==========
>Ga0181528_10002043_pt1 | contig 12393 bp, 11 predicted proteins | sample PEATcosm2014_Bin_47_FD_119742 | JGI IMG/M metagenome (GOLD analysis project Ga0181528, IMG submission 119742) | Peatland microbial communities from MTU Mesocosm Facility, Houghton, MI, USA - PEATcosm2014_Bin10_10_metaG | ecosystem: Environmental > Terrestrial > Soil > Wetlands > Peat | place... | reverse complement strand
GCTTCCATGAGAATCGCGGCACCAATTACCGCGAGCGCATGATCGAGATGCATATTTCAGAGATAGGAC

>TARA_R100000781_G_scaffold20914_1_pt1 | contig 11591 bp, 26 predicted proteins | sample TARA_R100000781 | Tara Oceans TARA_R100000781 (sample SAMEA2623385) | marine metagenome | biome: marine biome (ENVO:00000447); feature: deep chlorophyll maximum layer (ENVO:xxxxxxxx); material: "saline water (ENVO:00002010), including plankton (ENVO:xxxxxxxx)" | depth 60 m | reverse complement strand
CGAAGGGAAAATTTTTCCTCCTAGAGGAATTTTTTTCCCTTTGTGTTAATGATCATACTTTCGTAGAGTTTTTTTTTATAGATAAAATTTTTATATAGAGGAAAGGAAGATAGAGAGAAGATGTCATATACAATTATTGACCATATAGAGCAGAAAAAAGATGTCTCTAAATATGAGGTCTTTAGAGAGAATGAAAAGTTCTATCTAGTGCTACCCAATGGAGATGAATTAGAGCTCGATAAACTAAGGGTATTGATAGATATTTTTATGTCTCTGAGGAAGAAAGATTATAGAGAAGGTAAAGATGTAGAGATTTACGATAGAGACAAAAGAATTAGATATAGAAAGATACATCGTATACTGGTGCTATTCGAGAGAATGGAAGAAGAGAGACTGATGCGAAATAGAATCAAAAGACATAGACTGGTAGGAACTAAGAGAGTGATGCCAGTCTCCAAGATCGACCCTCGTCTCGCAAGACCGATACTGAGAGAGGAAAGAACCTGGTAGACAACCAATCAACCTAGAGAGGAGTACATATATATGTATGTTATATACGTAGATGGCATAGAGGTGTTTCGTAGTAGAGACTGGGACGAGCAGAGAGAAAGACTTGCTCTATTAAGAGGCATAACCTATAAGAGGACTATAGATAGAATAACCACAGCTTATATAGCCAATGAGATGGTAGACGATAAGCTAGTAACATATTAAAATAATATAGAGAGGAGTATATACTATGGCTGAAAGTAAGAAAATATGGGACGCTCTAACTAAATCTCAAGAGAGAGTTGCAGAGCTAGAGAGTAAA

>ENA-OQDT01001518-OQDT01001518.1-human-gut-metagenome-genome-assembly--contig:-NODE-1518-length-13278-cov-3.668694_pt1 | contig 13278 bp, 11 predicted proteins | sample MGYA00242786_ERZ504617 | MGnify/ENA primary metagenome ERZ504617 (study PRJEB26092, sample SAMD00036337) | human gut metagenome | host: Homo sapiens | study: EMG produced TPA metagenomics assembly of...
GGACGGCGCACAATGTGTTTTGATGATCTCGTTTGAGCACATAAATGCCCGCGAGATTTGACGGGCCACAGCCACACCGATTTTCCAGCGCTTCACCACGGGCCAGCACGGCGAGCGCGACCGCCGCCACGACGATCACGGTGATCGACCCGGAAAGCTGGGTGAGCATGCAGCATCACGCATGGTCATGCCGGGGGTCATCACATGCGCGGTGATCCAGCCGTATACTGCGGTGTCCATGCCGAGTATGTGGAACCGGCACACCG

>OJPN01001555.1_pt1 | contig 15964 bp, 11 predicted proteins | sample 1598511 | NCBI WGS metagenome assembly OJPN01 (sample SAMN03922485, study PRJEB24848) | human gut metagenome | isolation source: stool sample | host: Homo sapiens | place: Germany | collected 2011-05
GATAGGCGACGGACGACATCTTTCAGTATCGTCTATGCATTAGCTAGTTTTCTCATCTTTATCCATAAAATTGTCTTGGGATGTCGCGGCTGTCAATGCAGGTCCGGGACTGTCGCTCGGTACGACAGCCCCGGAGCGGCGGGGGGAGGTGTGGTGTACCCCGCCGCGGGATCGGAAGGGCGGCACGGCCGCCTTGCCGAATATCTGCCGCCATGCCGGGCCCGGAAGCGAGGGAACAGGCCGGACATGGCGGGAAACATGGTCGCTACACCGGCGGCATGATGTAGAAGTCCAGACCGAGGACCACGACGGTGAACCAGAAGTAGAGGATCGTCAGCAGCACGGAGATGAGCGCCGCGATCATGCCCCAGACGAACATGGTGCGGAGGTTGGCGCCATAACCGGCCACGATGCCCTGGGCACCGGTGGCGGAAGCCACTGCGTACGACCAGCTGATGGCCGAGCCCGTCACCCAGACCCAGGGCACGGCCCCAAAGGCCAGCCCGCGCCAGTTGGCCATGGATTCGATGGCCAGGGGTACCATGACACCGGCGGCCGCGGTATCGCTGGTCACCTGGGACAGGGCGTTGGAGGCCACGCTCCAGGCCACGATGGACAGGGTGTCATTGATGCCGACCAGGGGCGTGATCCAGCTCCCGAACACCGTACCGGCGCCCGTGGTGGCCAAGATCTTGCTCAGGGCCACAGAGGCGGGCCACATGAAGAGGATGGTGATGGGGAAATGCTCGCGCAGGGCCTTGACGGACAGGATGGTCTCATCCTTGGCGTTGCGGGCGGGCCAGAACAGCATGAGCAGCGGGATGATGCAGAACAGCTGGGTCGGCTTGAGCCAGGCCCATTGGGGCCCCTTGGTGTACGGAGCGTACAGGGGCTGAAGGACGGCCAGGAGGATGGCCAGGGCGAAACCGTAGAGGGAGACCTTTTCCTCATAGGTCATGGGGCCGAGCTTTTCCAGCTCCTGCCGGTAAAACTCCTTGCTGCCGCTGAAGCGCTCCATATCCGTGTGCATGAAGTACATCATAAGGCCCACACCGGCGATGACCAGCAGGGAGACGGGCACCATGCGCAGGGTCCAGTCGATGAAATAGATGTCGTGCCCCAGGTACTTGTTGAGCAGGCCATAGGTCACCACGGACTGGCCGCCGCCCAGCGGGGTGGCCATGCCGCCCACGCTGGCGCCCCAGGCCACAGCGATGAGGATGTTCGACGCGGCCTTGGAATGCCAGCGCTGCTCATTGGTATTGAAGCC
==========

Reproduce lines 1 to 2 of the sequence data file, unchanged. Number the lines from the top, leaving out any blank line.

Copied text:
>Ga0181528_10002043_pt1 | contig 12393 bp, 11 predicted proteins | sample PEATcosm2014_Bin_47_FD_119742 | JGI IMG/M metagenome (GOLD analysis project Ga0181528, IMG submission 119742) | Peatland microbial communities from MTU Mesocosm Facility, Houghton, MI, USA - PEATcosm2014_Bin10_10_metaG | ecosystem: Environmental > Terrestrial > Soil > Wetlands > Peat | place... | reverse complement strand
GCTTCCATGAGAATCGCGGCACCAATTACCGCGAGCGCATGATCGAGATGCATATTTCAGAGATAGGAC